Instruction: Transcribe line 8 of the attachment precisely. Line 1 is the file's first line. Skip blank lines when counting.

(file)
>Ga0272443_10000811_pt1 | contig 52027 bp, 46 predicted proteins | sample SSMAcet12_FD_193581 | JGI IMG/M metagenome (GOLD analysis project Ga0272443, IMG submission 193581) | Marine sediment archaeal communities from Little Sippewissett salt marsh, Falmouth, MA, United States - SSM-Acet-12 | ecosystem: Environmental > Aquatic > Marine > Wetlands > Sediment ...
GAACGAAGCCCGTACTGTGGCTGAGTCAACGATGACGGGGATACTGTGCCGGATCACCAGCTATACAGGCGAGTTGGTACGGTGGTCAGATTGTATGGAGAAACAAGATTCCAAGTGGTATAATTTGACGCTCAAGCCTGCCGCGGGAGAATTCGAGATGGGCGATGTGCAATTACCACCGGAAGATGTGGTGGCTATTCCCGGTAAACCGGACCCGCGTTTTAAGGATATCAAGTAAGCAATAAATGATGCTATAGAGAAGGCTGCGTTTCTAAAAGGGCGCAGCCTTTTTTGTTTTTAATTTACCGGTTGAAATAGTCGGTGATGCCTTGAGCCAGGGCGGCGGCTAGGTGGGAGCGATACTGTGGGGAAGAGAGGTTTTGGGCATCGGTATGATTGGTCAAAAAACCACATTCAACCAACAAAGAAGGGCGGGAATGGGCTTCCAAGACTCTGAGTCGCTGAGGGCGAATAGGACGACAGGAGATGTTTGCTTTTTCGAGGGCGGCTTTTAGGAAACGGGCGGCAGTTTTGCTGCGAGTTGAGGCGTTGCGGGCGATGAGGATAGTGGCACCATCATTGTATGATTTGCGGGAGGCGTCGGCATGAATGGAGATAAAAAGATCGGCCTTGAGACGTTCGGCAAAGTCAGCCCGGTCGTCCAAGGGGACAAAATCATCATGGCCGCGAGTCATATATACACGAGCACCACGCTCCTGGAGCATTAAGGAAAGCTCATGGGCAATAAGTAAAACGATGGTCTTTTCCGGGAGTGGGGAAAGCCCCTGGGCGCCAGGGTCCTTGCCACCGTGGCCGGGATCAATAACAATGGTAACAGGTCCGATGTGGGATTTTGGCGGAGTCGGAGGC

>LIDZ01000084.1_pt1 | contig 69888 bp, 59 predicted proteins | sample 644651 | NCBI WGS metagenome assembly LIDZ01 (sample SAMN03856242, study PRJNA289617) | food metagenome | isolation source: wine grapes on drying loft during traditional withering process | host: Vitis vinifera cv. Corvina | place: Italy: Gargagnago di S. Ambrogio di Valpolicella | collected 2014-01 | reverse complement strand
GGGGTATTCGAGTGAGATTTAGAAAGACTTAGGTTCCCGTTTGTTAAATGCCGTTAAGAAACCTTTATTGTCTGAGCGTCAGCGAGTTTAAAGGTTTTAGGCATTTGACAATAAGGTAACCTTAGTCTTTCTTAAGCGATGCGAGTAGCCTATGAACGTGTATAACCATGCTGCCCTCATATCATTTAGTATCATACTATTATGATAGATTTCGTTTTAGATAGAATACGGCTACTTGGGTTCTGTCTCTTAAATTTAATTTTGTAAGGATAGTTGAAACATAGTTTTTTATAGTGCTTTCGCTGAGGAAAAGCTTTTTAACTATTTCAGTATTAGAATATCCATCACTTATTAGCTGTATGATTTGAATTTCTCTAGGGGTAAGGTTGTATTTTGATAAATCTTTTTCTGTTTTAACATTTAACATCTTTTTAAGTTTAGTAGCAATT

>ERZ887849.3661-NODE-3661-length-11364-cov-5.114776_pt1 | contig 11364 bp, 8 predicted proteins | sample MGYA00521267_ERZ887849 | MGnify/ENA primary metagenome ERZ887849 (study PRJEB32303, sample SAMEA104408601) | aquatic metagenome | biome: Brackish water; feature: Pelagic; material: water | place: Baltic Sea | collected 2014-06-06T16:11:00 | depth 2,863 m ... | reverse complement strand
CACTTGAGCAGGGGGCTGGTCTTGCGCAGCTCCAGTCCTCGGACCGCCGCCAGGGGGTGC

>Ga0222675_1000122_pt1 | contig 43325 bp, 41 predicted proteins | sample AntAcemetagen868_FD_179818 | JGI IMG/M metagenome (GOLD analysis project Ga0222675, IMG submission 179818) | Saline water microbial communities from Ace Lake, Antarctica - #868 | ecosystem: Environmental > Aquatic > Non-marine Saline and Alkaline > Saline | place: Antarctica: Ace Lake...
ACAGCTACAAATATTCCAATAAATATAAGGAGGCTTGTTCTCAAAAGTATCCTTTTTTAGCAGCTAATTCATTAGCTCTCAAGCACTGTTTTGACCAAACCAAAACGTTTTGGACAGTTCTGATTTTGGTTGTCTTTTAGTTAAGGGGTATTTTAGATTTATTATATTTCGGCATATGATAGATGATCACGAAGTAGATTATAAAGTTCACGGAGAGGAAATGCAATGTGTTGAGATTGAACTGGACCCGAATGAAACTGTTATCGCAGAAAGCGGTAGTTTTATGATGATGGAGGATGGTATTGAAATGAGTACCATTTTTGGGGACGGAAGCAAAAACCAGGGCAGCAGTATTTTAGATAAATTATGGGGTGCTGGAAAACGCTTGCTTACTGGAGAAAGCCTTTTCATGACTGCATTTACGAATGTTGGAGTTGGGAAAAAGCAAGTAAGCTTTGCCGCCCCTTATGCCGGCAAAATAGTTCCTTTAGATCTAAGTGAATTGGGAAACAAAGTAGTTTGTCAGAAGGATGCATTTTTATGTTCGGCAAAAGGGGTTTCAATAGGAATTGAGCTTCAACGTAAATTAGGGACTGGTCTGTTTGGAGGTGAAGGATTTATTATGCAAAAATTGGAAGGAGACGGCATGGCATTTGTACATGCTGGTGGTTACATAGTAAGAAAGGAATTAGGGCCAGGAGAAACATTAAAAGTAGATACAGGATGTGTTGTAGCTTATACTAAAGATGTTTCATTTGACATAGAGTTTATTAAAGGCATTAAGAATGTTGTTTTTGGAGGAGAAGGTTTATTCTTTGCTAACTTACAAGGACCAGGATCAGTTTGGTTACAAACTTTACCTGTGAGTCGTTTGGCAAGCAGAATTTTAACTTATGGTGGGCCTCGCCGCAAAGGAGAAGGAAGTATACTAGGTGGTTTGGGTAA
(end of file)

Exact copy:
ACAGCTACAAATATTCCAATAAATATAAGGAGGCTTGTTCTCAAAAGTATCCTTTTTTAGCAGCTAATTCATTAGCTCTCAAGCACTGTTTTGACCAAACCAAAACGTTTTGGACAGTTCTGATTTTGGTTGTCTTTTAGTTAAGGGGTATTTTAGATTTATTATATTTCGGCATATGATAGATGATCACGAAGTAGATTATAAAGTTCACGGAGAGGAAATGCAATGTGTTGAGATTGAACTGGACCCGAATGAAACTGTTATCGCAGAAAGCGGTAGTTTTATGATGATGGAGGATGGTATTGAAATGAGTACCATTTTTGGGGACGGAAGCAAAAACCAGGGCAGCAGTATTTTAGATAAATTATGGGGTGCTGGAAAACGCTTGCTTACTGGAGAAAGCCTTTTCATGACTGCATTTACGAATGTTGGAGTTGGGAAAAAGCAAGTAAGCTTTGCCGCCCCTTATGCCGGCAAAATAGTTCCTTTAGATCTAAGTGAATTGGGAAACAAAGTAGTTTGTCAGAAGGATGCATTTTTATGTTCGGCAAAAGGGGTTTCAATAGGAATTGAGCTTCAACGTAAATTAGGGACTGGTCTGTTTGGAGGTGAAGGATTTATTATGCAAAAATTGGAAGGAGACGGCATGGCATTTGTACATGCTGGTGGTTACATAGTAAGAAAGGAATTAGGGCCAGGAGAAACATTAAAAGTAGATACAGGATGTGTTGTAGCTTATACTAAAGATGTTTCATTTGACATAGAGTTTATTAAAGGCATTAAGAATGTTGTTTTTGGAGGAGAAGGTTTATTCTTTGCTAACTTACAAGGACCAGGATCAGTTTGGTTACAAACTTTACCTGTGAGTCGTTTGGCAAGCAGAATTTTAACTTATGGTGGGCCTCGCCGCAAAGGAGAAGGAAGTATACTAGGTGGTTTGGGTAA